Purple Heart recipient Jim Mosner, a 36-year-old husband and father of two, is a platoon sergeant in a Bradley (tank) platoon. On December 16, 2003, “We were at Fallujah, watching Highway 10 for insurgents.” Mosner’s driver had dropped down the ramp of the Bradley and gone to the back of the vehicle to secure the equipment. Without warning, the wall of the cinderblock house they were backed up against “exploded into the Bradley. It blew me over the seats and when I got hit I didn’t feel it. I got up, I got hit, and went into the house. My gunner came up behind me and grabbed me and asked me what I was doing. And I said, ‘We have to get the guys out of the house.’ And he said, ‘You’re hit!’ The blast had blown off the top part of my head, the left side of my face, and my left ear. I received shrapnel in the chest, and broke both my legs. I was in a coma for a week.” Four surgeries later, Mosner is “doing fine”–and plans on staying in the Army.
Purple Heart recipient Army Maj. John Silverstein, 36, of the 541st Corps Maintenance Battalion, was eating dinner at a logistical base near the Baghdad airport when, on January 7, “We were attacked just after sunset by a 160 millimeter mortar crew,” he says. “A mortar round hit high on the building next to the mess hall, and the shrapnel went through the mess hall and caught me in the left shoulder. We sustained about 30 wounded that night and one KIA. It was a pretty long night.”
Now back at Ft. Riley, Kansas, Silverstein says the war in Iraq is “absolutely” worth the losses America is sustaining. “Is it a hard thing? Sure. But there’s no doubt in my mind we’re doing the right thing.”
Purple Heart recipient Army Capt. Sean McWilliams, 32, was helping prepare for a local election on October 16, 2003, when an improvised explosive device went off. “I ended up with a golf ball-sized hole in my side and shrapnel all over the right side of my body and my lower legs. One of the Iraqis who was a doctor came up to treat us,” McWilliams says.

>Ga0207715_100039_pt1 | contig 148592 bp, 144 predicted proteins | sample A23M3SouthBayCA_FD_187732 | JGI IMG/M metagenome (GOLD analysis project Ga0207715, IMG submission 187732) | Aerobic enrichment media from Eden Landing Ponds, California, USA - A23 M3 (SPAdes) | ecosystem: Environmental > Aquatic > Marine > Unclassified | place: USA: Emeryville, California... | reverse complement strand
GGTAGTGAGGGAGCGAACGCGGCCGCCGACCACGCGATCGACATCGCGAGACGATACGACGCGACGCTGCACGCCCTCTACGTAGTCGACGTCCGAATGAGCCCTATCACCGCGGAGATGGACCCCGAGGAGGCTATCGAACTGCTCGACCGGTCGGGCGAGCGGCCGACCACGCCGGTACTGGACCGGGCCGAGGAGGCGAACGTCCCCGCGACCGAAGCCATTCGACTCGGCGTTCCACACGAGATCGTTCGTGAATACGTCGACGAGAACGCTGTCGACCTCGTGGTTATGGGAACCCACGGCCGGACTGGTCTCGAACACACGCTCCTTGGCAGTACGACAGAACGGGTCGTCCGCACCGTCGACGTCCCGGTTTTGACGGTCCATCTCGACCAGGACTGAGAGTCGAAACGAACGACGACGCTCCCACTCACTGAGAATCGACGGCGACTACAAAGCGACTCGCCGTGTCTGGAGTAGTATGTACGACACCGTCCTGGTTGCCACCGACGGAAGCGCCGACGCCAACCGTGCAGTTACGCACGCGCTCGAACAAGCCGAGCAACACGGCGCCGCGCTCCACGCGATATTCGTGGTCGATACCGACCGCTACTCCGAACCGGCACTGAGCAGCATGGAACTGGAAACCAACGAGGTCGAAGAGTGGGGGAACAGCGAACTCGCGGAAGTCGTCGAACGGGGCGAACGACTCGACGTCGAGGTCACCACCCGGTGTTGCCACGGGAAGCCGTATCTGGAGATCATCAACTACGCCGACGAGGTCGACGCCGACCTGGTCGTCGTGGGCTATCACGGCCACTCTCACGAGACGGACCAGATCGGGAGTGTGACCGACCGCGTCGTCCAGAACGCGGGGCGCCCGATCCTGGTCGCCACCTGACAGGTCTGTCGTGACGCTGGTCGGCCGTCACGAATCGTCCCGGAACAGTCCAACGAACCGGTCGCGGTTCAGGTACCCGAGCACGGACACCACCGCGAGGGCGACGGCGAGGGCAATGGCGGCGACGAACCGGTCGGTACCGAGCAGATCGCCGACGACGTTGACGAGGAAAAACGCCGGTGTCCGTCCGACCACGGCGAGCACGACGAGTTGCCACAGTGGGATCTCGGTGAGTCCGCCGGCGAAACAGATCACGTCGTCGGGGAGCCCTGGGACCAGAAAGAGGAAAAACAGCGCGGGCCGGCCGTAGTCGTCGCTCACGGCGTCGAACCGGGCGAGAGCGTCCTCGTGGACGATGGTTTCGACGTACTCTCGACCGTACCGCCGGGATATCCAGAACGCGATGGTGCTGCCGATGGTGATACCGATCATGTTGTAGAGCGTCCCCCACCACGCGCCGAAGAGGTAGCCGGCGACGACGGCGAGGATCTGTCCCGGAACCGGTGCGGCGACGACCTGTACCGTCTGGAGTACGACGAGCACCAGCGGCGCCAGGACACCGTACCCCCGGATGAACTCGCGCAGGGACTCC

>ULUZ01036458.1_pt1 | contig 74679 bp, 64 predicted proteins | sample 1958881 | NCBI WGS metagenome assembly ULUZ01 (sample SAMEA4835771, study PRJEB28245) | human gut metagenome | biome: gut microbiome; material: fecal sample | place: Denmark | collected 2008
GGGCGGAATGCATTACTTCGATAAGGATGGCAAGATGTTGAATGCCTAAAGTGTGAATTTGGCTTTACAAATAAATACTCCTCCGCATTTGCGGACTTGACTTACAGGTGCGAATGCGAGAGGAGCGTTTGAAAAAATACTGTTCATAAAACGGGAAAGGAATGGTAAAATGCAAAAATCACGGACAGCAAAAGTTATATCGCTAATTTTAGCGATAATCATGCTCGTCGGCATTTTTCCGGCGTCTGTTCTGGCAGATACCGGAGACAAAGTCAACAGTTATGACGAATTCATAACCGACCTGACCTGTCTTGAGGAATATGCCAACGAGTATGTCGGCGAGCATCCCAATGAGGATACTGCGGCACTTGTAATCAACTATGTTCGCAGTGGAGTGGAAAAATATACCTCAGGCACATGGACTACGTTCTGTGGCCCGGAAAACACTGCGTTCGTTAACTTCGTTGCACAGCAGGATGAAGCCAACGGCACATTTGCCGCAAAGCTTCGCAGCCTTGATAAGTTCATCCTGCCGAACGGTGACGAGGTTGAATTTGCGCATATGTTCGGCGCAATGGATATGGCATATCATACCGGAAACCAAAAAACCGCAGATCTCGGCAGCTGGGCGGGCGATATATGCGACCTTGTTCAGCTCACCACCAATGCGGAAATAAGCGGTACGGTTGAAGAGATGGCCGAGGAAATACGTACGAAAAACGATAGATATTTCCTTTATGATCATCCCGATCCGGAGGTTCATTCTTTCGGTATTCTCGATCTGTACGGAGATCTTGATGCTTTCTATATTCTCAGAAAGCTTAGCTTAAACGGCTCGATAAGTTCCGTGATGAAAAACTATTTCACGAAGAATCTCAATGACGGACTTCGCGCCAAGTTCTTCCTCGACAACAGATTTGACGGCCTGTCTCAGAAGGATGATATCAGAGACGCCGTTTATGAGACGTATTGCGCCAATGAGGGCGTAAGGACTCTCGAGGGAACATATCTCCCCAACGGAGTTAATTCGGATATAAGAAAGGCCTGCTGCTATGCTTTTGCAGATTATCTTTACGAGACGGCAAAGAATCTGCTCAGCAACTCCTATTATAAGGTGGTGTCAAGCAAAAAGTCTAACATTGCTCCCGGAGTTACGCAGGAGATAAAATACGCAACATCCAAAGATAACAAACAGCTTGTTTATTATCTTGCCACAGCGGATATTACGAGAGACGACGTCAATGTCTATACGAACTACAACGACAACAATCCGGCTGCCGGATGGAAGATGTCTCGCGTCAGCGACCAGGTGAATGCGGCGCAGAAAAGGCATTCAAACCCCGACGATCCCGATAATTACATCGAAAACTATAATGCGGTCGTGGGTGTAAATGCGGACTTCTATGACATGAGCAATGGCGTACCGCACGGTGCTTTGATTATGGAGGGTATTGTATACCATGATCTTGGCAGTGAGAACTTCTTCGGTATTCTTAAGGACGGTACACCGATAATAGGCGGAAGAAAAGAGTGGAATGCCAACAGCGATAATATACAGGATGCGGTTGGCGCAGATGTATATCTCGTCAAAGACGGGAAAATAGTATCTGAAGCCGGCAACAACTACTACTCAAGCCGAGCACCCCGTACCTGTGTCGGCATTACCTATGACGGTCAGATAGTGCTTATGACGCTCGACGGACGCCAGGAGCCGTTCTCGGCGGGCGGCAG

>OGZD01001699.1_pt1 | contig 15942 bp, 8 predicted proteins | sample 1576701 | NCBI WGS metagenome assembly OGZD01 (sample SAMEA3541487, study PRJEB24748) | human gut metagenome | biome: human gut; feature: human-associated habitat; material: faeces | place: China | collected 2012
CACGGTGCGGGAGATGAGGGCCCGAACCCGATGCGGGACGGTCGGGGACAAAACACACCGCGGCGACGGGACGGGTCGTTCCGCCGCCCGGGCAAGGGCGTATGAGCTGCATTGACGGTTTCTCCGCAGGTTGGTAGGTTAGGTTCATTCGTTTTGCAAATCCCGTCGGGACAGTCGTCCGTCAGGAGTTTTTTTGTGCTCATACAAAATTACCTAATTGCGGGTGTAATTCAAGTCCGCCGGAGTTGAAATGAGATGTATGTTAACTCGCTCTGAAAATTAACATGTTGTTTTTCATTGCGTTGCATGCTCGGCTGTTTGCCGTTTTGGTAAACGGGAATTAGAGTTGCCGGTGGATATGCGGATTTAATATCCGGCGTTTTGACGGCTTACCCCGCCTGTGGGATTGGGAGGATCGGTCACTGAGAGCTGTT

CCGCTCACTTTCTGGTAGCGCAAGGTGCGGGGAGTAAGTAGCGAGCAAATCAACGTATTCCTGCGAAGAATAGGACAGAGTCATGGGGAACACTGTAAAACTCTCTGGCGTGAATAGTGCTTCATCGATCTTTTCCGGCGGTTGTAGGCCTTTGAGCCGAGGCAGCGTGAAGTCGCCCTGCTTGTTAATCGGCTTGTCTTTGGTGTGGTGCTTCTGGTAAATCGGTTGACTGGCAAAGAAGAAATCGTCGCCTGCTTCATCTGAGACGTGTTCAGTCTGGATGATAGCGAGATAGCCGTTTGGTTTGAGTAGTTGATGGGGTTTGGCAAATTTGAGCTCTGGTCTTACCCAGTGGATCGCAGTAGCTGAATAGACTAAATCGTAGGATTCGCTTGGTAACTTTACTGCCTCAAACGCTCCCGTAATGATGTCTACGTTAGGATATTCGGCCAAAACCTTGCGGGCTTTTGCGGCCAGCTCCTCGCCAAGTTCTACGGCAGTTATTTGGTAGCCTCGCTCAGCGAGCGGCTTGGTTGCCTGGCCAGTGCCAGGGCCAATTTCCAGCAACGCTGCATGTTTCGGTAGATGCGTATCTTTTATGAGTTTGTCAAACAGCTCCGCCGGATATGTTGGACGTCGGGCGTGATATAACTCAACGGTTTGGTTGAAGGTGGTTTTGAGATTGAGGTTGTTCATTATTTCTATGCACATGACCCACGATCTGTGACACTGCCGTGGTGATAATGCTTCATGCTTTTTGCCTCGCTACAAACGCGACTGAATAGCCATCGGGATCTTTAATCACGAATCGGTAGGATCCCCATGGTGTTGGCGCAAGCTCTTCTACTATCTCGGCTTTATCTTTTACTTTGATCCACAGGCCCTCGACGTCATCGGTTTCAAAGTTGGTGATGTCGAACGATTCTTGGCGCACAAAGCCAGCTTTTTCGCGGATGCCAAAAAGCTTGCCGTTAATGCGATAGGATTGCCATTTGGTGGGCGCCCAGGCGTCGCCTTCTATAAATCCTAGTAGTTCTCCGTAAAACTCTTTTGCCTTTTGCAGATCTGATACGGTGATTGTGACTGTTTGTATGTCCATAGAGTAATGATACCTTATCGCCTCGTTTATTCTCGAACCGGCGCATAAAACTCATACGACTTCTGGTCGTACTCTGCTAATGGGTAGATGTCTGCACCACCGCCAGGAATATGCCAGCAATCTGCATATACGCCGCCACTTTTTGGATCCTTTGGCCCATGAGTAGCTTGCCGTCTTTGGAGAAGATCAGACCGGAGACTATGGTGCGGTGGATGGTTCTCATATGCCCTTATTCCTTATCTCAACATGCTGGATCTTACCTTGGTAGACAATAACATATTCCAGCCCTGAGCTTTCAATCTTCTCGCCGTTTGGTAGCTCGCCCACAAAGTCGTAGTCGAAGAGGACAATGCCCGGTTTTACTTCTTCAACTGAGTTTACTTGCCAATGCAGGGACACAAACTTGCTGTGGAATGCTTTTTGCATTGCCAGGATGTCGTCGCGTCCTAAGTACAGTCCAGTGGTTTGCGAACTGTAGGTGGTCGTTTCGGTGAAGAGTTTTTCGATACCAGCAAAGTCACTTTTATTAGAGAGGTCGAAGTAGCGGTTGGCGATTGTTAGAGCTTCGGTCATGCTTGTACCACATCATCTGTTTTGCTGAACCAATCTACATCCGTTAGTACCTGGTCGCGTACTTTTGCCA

Heliported to the 28th Combat Hospital in Baghdad, McWilliams underwent surgery to “get the metal and rocks out.” More surgery followed in Germany before he was sent to Ft. Riley. He is now preparing to return to Iraq for the third time, eager to assist Iraqis who are “very dedicated to freedom and the principles of democracy.”
Three years ago, the actions of those New York firefighters brought words back into our vocabulary that we had almost forgotten: Words like gallantry and valor. Today our fighting men are burnishing these words in Iraq.
Like the firefighters, many will die in the effort to rescue others. Among them is Sgt. Andrew Baddick of the 82nd Airborne Division, who, on September 29, 2003, threw himself into treacherous waters near Abu Ghraib to rescue a drowning soldier. After pulling him to safety, Baddick again jumped in the water to save a second soldier but, unable to overcome the force of the current, Baddick was swept away.
The willingness to sacrifice one’s life for another in wartime is why, in the Summa Theologica, Thomas Aquinas placed his discussion of just war in his chapter on charity and love of God. John Calvin called the soldier an “agent of God’s love” and soldiering justly a “God-like act.” Far from viewing war as a “necessary evil,” Calvin considered that “restraining evil out of love for neighbor” imitates God’s restraining evil out of love for humanity.
A world in which soldiers refused to do this would be a world overrun by those who do not hesitate to murder innocents on planes, in skyscrapers, and in grade schools to get what they want.
On the anniversary of the September 11th attacks, we should remember with gratitude the sacrifices of those who refuse to allow this to happen: valiant men and women willing to lay down their lives to protect their neighbors.
–Anne Morse is a freelance writer in Virginia.